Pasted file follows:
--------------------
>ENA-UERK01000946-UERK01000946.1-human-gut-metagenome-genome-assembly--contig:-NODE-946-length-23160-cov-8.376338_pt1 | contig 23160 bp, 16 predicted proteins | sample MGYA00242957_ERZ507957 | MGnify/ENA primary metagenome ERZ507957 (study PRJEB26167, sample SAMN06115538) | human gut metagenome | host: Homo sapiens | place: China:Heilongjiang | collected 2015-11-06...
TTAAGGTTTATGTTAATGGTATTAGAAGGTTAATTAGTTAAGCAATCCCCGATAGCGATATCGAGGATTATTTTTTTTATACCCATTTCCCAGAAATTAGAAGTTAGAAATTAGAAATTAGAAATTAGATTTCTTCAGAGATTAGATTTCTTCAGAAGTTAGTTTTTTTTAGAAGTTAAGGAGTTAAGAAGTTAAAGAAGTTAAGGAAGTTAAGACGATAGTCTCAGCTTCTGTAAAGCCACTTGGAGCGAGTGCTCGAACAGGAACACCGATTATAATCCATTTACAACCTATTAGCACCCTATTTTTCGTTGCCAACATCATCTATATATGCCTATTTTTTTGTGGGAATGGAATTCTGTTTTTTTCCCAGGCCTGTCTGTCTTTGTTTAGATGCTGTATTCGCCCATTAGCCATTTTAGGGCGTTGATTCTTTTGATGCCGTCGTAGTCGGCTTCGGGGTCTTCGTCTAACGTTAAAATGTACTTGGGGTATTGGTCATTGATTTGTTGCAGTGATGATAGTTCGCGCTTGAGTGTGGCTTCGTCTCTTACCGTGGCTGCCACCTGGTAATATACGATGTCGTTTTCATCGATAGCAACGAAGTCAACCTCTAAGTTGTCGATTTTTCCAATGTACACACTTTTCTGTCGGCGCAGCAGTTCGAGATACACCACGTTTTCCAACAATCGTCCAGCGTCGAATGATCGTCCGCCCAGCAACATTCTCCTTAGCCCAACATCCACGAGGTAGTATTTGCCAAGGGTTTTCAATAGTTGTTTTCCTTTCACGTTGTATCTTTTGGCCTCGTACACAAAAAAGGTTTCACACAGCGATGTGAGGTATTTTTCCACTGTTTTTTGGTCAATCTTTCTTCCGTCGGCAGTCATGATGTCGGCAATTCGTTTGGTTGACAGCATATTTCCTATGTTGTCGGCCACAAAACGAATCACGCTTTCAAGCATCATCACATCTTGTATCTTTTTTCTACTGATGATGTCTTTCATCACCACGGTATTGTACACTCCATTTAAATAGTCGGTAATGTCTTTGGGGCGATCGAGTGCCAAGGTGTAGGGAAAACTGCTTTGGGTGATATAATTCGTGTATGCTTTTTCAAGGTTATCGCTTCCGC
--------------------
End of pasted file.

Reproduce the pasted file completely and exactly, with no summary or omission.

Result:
>ENA-UERK01000946-UERK01000946.1-human-gut-metagenome-genome-assembly--contig:-NODE-946-length-23160-cov-8.376338_pt1 | contig 23160 bp, 16 predicted proteins | sample MGYA00242957_ERZ507957 | MGnify/ENA primary metagenome ERZ507957 (study PRJEB26167, sample SAMN06115538) | human gut metagenome | host: Homo sapiens | place: China:Heilongjiang | collected 2015-11-06...
TTAAGGTTTATGTTAATGGTATTAGAAGGTTAATTAGTTAAGCAATCCCCGATAGCGATATCGAGGATTATTTTTTTTATACCCATTTCCCAGAAATTAGAAGTTAGAAATTAGAAATTAGAAATTAGATTTCTTCAGAGATTAGATTTCTTCAGAAGTTAGTTTTTTTTAGAAGTTAAGGAGTTAAGAAGTTAAAGAAGTTAAGGAAGTTAAGACGATAGTCTCAGCTTCTGTAAAGCCACTTGGAGCGAGTGCTCGAACAGGAACACCGATTATAATCCATTTACAACCTATTAGCACCCTATTTTTCGTTGCCAACATCATCTATATATGCCTATTTTTTTGTGGGAATGGAATTCTGTTTTTTTCCCAGGCCTGTCTGTCTTTGTTTAGATGCTGTATTCGCCCATTAGCCATTTTAGGGCGTTGATTCTTTTGATGCCGTCGTAGTCGGCTTCGGGGTCTTCGTCTAACGTTAAAATGTACTTGGGGTATTGGTCATTGATTTGTTGCAGTGATGATAGTTCGCGCTTGAGTGTGGCTTCGTCTCTTACCGTGGCTGCCACCTGGTAATATACGATGTCGTTTTCATCGATAGCAACGAAGTCAACCTCTAAGTTGTCGATTTTTCCAATGTACACACTTTTCTGTCGGCGCAGCAGTTCGAGATACACCACGTTTTCCAACAATCGTCCAGCGTCGAATGATCGTCCGCCCAGCAACATTCTCCTTAGCCCAACATCCACGAGGTAGTATTTGCCAAGGGTTTTCAATAGTTGTTTTCCTTTCACGTTGTATCTTTTGGCCTCGTACACAAAAAAGGTTTCACACAGCGATGTGAGGTATTTTTCCACTGTTTTTTGGTCAATCTTTCTTCCGTCGGCAGTCATGATGTCGGCAATTCGTTTGGTTGACAGCATATTTCCTATGTTGTCGGCCACAAAACGAATCACGCTTTCAAGCATCATCACATCTTGTATCTTTTTTCTACTGATGATGTCTTTCATCACCACGGTATTGTACACTCCATTTAAATAGTCGGTAATGTCTTTGGGGCGATCGAGTGCCAAGGTGTAGGGAAAACTGCTTTGGGTGATATAATTCGTGTATGCTTTTTCAAGGTTATCGCTTCCGC